Hampshire Author Jane Austen On New £10 Note

14 September 2017, 07:08 | Updated: 14 September 2017, 07:20

Jane Austen banknote

A new plastic £10 note, featuring Hampshire author Jane Austen, enters circulation today.

It's made of waterproof polymer like the new fiver - and the first to feature raised dots to help blind people.

The writer of 'Pride and Prejudice' and 'Emma' was chosen after a campaign to represent a woman on a banknote.

Just over one billion polymer £10 notes have been printed ready for issue and they will start to appear in wallets as the notes leave cash centres around the country and enter general circulation.

The new banknotes are expected to last at least two-and-a-half times longer than the current paper £10 notes, around five years in total, and stay in better condition during day-to-day use.

People can continue to spend the existing paper £10 notes for now. They will be phased out gradually as they are banked. Legal tender status of the paper £10 featuring Charles Darwin will eventually be withdrawn in spring 2018. The exact date will be announced at least three months in advance.

A new £20 note featuring artist JMW Turner will follow in 2020.

Bank of England governor Mark Carney said: 

"The new £10 note celebrates Jane Austen's work. Austen's novels have a universal appeal and speak as powerfully today as they did when they were first published.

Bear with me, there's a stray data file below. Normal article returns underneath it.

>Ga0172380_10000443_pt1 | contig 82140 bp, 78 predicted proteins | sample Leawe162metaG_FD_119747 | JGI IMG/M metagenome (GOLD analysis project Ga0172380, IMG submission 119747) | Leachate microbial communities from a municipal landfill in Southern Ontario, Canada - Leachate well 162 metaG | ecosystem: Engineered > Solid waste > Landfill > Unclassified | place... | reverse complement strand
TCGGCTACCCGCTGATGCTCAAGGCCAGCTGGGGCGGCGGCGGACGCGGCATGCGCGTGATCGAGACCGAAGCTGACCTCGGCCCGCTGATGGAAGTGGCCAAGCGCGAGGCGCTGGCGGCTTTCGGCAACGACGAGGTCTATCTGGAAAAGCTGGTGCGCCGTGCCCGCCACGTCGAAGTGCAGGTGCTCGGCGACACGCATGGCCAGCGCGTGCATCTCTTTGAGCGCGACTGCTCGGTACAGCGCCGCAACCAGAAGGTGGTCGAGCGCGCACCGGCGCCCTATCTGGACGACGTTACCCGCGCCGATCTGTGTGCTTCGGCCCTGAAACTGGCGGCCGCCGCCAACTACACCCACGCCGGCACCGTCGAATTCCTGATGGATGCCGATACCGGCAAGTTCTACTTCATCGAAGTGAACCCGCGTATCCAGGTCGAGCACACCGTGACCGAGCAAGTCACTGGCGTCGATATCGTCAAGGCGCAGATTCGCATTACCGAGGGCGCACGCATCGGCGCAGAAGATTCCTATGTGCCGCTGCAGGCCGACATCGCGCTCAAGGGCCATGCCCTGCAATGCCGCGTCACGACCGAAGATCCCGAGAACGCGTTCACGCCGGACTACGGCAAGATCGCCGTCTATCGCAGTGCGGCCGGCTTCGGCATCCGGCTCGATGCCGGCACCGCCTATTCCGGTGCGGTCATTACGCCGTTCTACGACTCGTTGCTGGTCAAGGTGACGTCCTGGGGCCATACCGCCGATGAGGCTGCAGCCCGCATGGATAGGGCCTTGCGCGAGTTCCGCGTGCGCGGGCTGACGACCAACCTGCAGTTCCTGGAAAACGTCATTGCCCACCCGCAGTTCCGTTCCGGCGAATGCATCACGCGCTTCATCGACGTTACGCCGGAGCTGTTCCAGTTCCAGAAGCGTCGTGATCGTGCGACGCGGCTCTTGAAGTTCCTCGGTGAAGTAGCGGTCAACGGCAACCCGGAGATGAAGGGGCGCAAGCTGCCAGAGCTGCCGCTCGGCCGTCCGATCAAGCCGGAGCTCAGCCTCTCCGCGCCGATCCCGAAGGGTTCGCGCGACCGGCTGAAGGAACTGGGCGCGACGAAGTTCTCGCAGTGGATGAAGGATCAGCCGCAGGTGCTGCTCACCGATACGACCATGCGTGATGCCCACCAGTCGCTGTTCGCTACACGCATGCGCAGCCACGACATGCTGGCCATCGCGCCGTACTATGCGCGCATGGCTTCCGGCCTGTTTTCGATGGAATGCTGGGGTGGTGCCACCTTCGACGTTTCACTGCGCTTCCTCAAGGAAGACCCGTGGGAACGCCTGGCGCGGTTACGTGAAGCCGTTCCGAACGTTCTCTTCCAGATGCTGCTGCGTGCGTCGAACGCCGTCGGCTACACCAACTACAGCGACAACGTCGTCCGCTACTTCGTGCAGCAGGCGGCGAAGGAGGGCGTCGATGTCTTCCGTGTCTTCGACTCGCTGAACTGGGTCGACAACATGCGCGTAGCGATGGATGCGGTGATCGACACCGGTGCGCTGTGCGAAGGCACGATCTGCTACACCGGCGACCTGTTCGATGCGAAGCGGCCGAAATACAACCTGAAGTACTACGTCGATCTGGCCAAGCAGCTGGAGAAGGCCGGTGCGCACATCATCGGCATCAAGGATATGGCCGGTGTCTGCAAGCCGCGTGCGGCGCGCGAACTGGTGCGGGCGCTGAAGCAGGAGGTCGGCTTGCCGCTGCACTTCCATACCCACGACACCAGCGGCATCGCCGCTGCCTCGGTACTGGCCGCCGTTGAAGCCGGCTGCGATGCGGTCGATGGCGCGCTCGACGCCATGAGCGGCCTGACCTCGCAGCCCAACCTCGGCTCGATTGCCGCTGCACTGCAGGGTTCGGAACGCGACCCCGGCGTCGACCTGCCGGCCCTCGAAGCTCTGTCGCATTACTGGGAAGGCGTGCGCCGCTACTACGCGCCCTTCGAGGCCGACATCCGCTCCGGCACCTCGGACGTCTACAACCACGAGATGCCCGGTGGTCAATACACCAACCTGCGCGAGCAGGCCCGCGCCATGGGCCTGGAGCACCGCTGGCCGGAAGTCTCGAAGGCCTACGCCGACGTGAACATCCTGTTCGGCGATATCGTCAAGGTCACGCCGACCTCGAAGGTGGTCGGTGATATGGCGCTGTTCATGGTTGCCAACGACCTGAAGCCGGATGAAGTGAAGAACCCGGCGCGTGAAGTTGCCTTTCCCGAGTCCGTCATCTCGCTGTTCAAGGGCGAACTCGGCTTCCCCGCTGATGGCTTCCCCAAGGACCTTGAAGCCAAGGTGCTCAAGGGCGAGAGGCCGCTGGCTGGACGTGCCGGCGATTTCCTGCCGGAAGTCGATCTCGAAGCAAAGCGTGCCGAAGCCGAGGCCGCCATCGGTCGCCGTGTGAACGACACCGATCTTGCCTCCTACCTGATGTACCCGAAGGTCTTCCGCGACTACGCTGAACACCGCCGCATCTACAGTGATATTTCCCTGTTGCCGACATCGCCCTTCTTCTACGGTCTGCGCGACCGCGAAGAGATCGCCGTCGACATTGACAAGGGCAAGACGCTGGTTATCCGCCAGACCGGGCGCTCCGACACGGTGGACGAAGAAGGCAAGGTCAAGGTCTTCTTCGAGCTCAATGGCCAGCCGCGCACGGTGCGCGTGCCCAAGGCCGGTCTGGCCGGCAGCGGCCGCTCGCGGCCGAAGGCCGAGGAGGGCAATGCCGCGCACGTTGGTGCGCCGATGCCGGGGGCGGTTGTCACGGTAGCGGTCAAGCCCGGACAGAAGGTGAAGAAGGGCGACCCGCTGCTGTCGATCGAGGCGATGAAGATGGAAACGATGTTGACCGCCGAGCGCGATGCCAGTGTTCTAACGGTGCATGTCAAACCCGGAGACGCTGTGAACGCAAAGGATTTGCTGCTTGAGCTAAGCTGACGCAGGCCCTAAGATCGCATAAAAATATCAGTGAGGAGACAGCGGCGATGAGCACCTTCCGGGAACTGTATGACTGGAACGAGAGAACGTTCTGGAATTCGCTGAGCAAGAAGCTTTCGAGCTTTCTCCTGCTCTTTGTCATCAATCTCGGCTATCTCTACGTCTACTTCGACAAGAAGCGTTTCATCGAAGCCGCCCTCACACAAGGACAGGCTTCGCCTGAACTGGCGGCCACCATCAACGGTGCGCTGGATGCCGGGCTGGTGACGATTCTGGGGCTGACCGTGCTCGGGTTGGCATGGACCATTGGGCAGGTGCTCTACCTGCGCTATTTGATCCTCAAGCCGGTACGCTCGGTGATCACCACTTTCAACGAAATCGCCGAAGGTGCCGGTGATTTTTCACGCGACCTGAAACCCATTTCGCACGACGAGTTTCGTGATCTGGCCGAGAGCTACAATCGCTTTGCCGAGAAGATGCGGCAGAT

"The new £10 will be printed on polymer, making it safer, stronger and cleaner.

"The note will also include a new tactile feature on the £10 to help the visually impaired, ensuring the nation's money is as inclusive as possible."

This year has marked 200 years since Austen's death. Born on December 16 1775, in Steventon, Hampshire, Austen was one of eight siblings.

She started to write short, comic stories in childhood, and her first works were published anonymously. Sense And Sensibility was published in 1811, followed by Pride And Prejudice in 1813, originally titled First Impressions. Mansfield Park, Emma, Persuasion and Northanger Abbey followed.

She lived the last eight years of her life in Chawton in Hampshire, where she revised all of her novels for publication. Austen died on 18 July 1817.

While her work gave her little personal fame during her lifetime, Austen's novels started appearing on university reading lists around the start of the 20th century, with many films later exploring the themes of her writing.

Victoria Cleland, the Bank's chief cashier, said: 

"It is wonderful to see the inspirational author Jane Austen celebrated on the new £10, and even more poignant being launched during the 200th anniversary of her death. I am grateful to the cash industry for their support in bringing the cleaner, safer, stronger notes to the public."